I’m 90% sure that’s not her.  I think that’s just a dance enthusiast with a similar style.  One of the best examples of this beautiful art is a video I found of Masako Yasumoto dancing to Shiina Ringo’s (椎名 裕美子) song Poltergeist.  The song is from the album “karuki zamen kuri no hana.”  The reason this video is so great is because every form of art used in its construction is masterfully executed.  As you’ll see the video is enthralling because of not only the music and dancing, but also the film work.  Although I’ve always been a lover of the arts; writing, drawing, and playing music.  I was never that big into dance outside of my typical wedding-crasher-behavior.  That’s not to say I had any less respect for the medium, I was simply never significantly engaged.  However, I know what I like and I like this.

Just another piece of JP gomi.

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America, Route66, and 山下智久

Route 66











Sometimes when your fully entrenched in learning a language you forget to look around once and a while.  “Life moves pretty fast. If you don’t stop and look around once in a while, you could miss it.” – Ferris Beuller  Although I try to keep an open and socially aware mind, I know I’m often guilty of throwing on the Japanese blinders.  In a way this is good because I replace many of the junk-food aspects of American society with cultural and linguistic knowledge.  There is a difference between knowing whats going on in the world and simply tweeting/facebooking/blogging about every tragedy-made-into-a-late-night-talk-show-farce.  Ignoring most of that Noise, its not news, actually gives me a clearer and more stable perspective on the world.  Surprising what happens when you read books huh?  Any way I’m just blabbering now.  The point of all of this is that when you are learning a language to a high degree its easy to forget how great your own country is.  One of the best ways I’ve found to reinvigorate my home grown love, which in turn spurs my global love, is to view my country through the eyes of a foreigner.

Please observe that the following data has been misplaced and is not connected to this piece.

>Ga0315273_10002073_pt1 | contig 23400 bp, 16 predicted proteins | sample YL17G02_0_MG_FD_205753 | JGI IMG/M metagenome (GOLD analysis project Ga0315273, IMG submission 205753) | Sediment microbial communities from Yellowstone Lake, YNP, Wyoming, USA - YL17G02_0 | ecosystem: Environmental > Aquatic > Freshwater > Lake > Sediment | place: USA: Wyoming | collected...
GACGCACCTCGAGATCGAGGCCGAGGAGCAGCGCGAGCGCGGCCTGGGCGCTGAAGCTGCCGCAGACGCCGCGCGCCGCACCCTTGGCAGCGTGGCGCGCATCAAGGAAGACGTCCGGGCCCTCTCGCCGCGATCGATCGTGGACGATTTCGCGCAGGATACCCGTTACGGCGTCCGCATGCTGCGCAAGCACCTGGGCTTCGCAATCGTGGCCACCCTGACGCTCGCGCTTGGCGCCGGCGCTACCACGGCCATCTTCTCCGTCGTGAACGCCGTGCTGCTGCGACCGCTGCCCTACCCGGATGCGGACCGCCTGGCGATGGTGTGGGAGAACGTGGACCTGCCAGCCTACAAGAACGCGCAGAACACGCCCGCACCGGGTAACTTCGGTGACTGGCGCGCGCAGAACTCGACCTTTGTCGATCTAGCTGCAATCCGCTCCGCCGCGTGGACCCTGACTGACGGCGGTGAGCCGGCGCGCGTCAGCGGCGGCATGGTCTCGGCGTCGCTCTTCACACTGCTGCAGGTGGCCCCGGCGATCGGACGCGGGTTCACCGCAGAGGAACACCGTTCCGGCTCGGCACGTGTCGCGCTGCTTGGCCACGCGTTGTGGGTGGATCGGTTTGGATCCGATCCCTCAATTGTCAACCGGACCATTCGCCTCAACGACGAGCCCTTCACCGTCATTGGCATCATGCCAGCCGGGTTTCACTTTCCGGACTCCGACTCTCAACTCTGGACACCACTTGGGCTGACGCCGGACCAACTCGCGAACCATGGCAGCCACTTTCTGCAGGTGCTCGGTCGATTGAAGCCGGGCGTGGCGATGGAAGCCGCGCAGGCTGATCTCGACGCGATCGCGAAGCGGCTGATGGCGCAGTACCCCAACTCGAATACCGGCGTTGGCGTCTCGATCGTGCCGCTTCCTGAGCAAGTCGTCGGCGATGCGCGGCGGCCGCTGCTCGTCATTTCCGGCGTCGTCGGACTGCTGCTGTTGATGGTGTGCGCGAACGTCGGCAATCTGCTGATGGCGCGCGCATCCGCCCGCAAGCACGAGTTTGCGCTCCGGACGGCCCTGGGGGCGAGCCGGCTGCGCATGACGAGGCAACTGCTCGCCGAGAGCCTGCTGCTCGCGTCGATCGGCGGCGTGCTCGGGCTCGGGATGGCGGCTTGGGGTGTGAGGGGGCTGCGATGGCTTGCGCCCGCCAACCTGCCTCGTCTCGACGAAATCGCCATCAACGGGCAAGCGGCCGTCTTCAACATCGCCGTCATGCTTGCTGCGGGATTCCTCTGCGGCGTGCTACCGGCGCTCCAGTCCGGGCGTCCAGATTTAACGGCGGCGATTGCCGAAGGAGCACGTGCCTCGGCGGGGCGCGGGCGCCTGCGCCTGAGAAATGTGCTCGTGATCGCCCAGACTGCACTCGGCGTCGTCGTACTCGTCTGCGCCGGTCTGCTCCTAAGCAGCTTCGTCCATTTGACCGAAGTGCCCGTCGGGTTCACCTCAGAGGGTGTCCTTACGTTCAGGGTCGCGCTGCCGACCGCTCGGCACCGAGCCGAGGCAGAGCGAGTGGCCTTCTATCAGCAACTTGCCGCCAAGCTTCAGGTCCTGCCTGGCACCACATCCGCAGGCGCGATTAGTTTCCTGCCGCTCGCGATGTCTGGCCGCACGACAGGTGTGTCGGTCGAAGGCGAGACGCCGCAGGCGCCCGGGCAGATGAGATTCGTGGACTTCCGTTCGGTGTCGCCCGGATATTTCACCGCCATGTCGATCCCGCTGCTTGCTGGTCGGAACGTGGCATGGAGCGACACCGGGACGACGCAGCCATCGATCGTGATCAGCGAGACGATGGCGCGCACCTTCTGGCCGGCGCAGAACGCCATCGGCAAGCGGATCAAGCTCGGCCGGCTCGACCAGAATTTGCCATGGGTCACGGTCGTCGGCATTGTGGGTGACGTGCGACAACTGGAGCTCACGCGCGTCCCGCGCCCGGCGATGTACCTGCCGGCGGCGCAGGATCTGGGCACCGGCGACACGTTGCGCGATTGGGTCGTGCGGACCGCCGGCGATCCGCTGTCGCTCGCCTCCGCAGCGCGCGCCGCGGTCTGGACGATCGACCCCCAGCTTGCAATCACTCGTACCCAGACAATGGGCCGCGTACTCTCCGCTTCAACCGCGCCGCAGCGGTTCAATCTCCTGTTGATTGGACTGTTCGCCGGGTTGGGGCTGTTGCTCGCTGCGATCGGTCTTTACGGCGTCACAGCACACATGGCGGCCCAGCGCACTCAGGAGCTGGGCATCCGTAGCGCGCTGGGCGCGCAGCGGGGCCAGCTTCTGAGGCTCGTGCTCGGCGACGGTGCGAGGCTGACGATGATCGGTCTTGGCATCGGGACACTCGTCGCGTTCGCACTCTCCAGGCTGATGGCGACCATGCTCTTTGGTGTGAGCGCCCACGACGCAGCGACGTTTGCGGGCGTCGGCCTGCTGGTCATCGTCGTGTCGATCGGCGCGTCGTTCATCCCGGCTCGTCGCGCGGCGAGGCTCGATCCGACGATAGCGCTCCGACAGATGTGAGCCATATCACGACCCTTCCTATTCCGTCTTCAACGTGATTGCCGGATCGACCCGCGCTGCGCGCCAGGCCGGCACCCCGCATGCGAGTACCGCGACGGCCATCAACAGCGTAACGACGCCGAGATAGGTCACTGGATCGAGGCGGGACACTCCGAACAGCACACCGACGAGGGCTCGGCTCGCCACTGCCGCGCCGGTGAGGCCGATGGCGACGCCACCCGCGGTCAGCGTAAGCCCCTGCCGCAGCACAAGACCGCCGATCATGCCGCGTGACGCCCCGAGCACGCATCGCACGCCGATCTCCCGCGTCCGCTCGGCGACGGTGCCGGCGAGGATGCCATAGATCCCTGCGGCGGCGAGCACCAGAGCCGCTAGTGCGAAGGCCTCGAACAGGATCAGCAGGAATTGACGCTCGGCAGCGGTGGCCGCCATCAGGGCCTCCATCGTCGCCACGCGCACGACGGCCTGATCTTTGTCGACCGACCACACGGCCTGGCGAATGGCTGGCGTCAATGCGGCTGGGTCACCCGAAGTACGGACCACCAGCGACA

It’s fun and you can’t help but think, “Yea that’s right, we done it, word to big bird.”  Maybe some people just call that emotion pride.  But Buddhist teachings warn of the  dangers of pride.  Or was that master Yoda?  Any way here’s a cool show/documentary I found of Tomohisa Yamashita driving a 1980 C-20 Chevy across historic Route 66.  Like all Japanese idols this guy is like horse shit; meaning he’s everywhere.  That was just an old term of speech I thought would fit nicely with the western theme of Americana.  Enjoy! America!

I tried to find a picture that looked least like it would be on a 13 yr old Japanese girls bedroom wall. It was pretty much impossible.


For the record, he actually seemed like a decent dude who legitimately was interested in learning about the world and its people.  Had to clarify because usually I have a hate for all pop idols regardless of nationality.


120513 ルート66.たったひとりのアメリカ.特別編_在线视频观看_土豆网视频 20120513 ルート66 山下智久.


Just another piece of JP gomi.

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Detroit Metal City – デトロイト・メタル・シティ

Johannes Krauser Rocking Out

Every so often a piece of work comes along that blows the ball-hairs off its medium.  Detroit Metal City is one of those pieces of work.  When describing DMC words like raunchy, raw, rude, and destructively intense come to mind.  Yet on the other hand I can’t help but think of the work as delightful, revealing, hilarious, and imaginatively brilliant.  In reality the show is a lot like being tortuously tickled by a bull-whip wielding dominatrix; your being assaulted yet it’s what you’ve always wanted.